Note that dynamic requires may cause issues. An example would be using require(variable) instead of require("fixed-name"). To avoid this, put require("react/package.json") somewhere in your app’s code to ensure it gets bundled.

You may find the meteor npm install --save package command to be helpful, where package should be replaced with the name of the package you are trying to install. This will add the package to your package.json file, using the latest version and any needed dependencies.

Alternatively, you can specify the package name directly in your package.json file, with the version number and any necessary dependencies.

A common type of npm error will show up during the build process, in the ‘All’ or ‘Service’ tab of your logs. If you were deploying an example package using version number 1.0.0, it would show up as follows:

Failed at the example@1.0.0 install script 'prebuild --install'

This means that this package failed to install, using that version. A long term solution may involve either communicating with the package maintainer, or the Meteor release manager, to massage the issue. In the short term, the best immediate solution usually involves changing the version - either of the package version, or of the Meteor version, if builds suddenly start failing upon upgrading to a new Meteor version.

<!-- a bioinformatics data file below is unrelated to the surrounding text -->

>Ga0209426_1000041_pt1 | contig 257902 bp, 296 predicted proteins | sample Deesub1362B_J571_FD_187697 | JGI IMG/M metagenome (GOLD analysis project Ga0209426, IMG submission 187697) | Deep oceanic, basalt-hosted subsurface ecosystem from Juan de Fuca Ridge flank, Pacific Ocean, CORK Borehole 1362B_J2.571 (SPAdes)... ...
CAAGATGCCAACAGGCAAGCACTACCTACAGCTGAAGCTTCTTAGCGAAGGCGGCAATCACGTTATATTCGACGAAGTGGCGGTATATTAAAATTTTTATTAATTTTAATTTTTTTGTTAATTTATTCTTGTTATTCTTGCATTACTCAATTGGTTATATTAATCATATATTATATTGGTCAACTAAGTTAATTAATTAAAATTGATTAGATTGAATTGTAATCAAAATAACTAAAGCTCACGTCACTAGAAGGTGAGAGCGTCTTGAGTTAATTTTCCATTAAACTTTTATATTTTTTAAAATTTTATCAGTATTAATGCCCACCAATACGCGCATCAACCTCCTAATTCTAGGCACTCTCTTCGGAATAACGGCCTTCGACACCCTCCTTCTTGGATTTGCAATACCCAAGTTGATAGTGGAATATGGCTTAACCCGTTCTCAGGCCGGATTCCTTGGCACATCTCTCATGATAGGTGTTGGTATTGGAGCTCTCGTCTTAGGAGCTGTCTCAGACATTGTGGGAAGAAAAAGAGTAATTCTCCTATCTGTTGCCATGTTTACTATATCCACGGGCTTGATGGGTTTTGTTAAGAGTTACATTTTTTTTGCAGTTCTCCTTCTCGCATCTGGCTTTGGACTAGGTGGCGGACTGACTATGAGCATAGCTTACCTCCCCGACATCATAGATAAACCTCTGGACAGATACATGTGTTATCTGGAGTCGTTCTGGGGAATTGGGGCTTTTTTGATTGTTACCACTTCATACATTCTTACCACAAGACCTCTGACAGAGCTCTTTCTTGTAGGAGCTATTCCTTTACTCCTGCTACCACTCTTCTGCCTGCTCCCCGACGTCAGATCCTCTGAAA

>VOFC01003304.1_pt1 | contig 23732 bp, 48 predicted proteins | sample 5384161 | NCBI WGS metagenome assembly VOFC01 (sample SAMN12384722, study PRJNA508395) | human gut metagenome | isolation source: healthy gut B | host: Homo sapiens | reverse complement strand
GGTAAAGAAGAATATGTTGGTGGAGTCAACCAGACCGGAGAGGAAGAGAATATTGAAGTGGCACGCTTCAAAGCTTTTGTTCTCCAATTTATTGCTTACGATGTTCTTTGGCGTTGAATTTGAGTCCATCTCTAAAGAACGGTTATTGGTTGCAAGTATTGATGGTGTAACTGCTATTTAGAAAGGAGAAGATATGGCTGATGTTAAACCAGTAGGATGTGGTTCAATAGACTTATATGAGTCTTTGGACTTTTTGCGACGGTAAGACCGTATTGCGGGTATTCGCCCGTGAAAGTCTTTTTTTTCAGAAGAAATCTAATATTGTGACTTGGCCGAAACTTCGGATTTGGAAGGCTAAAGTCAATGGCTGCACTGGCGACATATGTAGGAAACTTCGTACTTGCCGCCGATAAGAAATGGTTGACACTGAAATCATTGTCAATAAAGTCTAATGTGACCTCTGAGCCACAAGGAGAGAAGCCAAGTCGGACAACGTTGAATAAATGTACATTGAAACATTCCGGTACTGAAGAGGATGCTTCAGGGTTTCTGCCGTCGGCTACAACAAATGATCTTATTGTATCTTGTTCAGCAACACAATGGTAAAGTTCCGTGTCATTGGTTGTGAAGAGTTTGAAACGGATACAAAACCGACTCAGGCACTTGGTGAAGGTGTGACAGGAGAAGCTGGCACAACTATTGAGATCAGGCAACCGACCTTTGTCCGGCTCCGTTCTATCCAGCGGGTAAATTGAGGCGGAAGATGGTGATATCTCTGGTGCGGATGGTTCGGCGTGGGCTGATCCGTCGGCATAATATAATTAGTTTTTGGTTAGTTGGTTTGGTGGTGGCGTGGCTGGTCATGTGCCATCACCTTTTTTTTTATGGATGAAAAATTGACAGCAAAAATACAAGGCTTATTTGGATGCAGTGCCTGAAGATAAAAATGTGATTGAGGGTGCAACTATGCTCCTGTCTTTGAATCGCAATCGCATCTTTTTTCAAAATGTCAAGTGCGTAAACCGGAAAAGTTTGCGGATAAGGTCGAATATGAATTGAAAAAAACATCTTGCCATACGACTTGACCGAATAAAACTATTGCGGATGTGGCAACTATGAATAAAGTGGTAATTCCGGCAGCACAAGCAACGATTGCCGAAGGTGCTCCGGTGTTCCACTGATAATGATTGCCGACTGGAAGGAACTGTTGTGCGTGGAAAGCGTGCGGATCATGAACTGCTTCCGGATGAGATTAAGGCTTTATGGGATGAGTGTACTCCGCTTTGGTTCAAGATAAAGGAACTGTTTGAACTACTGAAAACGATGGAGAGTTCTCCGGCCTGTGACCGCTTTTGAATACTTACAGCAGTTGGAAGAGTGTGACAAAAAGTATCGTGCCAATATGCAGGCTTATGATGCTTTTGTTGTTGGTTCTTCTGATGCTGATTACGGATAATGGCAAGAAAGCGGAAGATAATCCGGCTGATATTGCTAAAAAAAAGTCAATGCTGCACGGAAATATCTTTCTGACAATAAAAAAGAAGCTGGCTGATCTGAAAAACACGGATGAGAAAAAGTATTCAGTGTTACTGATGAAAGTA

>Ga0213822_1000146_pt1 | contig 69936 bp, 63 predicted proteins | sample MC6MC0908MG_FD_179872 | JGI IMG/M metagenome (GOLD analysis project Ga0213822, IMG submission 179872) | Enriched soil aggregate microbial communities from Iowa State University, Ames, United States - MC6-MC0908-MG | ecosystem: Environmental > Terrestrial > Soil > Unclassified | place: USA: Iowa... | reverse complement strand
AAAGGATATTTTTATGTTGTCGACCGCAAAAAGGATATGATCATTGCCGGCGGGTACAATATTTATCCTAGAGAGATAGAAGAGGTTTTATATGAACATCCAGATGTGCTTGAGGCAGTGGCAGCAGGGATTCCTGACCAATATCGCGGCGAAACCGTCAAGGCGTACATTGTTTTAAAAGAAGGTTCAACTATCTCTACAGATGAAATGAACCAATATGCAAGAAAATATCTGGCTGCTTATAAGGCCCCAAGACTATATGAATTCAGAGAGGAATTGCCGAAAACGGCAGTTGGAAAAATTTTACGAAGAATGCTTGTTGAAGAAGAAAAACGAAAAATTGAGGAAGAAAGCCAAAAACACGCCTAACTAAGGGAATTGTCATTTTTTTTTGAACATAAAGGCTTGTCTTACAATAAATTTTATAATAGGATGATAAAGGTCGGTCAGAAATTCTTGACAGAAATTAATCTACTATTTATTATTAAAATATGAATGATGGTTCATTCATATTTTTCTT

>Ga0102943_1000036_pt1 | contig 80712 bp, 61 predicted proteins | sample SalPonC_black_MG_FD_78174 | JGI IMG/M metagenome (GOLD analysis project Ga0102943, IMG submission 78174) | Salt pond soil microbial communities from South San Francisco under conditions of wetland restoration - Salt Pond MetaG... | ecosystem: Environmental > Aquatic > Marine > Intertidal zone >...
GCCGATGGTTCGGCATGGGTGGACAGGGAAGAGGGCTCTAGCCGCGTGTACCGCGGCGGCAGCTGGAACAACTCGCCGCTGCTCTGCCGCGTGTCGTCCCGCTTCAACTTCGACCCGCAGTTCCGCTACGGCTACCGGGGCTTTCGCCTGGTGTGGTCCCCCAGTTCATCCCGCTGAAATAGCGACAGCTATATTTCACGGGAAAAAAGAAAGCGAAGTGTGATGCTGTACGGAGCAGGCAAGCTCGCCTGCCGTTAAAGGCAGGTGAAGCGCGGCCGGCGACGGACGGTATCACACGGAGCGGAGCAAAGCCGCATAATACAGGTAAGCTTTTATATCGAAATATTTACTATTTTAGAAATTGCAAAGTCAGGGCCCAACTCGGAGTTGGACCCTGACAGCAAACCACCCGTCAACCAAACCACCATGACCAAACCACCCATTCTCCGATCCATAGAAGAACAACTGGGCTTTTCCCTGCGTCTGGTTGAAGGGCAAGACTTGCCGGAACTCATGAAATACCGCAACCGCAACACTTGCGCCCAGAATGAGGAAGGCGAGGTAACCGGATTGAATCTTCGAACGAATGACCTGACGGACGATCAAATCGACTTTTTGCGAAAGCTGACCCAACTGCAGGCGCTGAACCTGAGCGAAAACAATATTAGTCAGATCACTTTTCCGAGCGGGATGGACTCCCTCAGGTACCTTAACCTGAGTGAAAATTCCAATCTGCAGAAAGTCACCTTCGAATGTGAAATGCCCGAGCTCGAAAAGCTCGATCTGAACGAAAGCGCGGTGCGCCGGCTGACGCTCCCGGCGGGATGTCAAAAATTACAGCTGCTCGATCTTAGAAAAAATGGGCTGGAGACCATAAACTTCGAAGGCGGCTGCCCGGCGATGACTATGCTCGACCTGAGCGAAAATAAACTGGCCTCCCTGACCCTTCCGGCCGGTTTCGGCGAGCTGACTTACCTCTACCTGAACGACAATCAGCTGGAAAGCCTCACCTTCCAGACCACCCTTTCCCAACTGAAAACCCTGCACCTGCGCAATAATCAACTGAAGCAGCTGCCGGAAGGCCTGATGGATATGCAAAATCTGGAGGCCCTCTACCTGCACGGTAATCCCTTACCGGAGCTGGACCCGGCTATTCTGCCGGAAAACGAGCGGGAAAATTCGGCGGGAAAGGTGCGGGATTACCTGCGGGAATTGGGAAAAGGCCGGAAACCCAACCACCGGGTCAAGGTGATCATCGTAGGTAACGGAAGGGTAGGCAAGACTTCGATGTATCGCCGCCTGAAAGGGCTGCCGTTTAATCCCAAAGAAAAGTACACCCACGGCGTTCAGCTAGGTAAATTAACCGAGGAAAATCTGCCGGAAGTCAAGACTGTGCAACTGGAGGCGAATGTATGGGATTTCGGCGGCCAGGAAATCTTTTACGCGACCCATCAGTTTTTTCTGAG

If you happen to be using an older version of Meteor, consider updating to a more recent version, as that has been known to resolve issues in the past.

If you’ve been using npm, consider using meteor npm instead, as you may run into conflicts in the former case.

If neither of these solutions work, try removing the package entirely, and making any necessary adjustments to your app to accommodate this change.

A recommended method for emulating Galaxy is to run locally with --production. The way node_modules are pulled in is different on a remote deployment to a server (including Galaxy) than when building locally. The --production setting will minimize and concatenate all the JS into one file.

Package not compatible

Apps that contain local packages with NPM dependencies which include binary components will fail to deploy to Galaxy by default. You’ll know you’ve run into this issue when a meteor deploy to Galaxy fails with [package] is not compatible with architecture 'os.linux.x86\_64 (where [package] is replaced by the package name that is causing the issue).

Version 1.2.1 of Meteor (and higher) provides the METEOR_BINARY_DEP_WORKAROUND environment variable for Galaxy deployment. To deploy your app to Galaxy using the workaround:

  1. Upgrade your app to Meteor version 1.2.1 or higher with meteor update
  2. Next, deploy to galaxy by setting the METEOR_BINARY_DEP_WORKAROUND=t environment variable. An example deploy command would look like METEOR_BINARY_DEP_WORKAROUND=t meteor deploy ... , replacing ... with the rest of your deployment command (URL, settings, etc.).

If you are uncertain if this matches your situation, you can use this test app to reproduce the error and confirm a fix.